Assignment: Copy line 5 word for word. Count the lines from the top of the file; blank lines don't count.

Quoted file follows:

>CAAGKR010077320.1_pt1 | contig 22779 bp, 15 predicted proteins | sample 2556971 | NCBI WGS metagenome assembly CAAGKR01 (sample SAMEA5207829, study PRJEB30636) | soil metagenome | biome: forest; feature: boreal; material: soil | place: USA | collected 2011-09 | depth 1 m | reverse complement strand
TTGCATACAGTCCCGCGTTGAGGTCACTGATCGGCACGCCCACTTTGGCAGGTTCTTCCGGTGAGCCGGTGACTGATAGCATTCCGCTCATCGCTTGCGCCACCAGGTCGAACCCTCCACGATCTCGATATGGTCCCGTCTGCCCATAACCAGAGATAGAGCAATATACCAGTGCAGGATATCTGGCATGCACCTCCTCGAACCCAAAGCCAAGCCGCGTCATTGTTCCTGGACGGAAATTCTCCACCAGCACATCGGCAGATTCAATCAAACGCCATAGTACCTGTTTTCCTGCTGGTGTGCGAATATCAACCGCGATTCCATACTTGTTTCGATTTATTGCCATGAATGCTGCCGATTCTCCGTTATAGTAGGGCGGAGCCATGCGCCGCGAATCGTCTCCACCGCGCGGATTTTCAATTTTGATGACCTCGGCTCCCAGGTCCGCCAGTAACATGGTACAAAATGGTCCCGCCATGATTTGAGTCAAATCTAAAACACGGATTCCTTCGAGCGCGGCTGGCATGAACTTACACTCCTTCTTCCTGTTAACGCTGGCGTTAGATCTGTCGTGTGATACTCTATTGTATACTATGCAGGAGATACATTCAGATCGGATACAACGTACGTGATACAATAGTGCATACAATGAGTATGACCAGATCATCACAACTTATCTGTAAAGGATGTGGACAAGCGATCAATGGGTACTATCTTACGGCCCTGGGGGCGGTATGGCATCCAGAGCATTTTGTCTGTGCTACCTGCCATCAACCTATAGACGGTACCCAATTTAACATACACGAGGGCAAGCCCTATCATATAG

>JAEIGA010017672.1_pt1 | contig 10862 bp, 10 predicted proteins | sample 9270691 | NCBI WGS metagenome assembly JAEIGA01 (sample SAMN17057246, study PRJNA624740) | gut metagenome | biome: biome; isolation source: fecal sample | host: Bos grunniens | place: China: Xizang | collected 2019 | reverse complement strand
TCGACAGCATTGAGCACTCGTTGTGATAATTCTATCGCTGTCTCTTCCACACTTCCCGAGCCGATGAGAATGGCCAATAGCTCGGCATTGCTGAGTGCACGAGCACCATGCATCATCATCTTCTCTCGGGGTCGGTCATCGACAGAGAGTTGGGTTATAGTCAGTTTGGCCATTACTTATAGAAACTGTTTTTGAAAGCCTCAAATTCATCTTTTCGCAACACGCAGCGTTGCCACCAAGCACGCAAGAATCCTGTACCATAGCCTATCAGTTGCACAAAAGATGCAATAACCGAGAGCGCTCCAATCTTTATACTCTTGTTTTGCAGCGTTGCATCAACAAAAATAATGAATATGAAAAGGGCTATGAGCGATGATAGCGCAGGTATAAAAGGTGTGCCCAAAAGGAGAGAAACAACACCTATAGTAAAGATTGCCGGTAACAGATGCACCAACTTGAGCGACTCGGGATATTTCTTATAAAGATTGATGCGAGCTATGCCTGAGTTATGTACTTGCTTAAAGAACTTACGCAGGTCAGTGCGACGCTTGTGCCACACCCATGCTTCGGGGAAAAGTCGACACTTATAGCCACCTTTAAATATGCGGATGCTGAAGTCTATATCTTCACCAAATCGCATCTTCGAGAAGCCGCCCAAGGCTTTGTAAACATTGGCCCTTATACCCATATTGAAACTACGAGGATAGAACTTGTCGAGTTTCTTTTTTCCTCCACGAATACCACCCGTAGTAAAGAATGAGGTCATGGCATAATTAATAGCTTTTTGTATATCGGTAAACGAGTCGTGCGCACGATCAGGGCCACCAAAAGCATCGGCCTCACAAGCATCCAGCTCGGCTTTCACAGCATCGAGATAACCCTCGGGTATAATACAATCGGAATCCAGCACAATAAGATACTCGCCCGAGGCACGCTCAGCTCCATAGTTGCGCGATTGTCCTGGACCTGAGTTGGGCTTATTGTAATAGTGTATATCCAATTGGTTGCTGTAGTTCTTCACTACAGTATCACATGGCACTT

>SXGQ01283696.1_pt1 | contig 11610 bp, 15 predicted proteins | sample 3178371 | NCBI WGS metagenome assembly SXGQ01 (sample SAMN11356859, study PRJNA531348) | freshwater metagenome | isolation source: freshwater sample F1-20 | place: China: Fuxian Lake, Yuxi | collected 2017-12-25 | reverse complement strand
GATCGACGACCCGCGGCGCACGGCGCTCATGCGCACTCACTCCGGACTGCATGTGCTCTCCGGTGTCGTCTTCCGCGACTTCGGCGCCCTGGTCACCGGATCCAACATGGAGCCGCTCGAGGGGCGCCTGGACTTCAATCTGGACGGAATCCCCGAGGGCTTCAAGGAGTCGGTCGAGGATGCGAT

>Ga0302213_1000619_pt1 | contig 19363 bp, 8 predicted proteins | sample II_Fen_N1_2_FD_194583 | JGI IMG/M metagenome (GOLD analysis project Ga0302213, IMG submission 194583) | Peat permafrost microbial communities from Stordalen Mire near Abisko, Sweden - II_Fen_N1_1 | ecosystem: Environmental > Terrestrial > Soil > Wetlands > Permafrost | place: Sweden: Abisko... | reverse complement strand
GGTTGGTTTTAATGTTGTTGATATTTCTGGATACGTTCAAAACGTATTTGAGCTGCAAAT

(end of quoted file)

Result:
>SXGQ01283696.1_pt1 | contig 11610 bp, 15 predicted proteins | sample 3178371 | NCBI WGS metagenome assembly SXGQ01 (sample SAMN11356859, study PRJNA531348) | freshwater metagenome | isolation source: freshwater sample F1-20 | place: China: Fuxian Lake, Yuxi | collected 2017-12-25 | reverse complement strand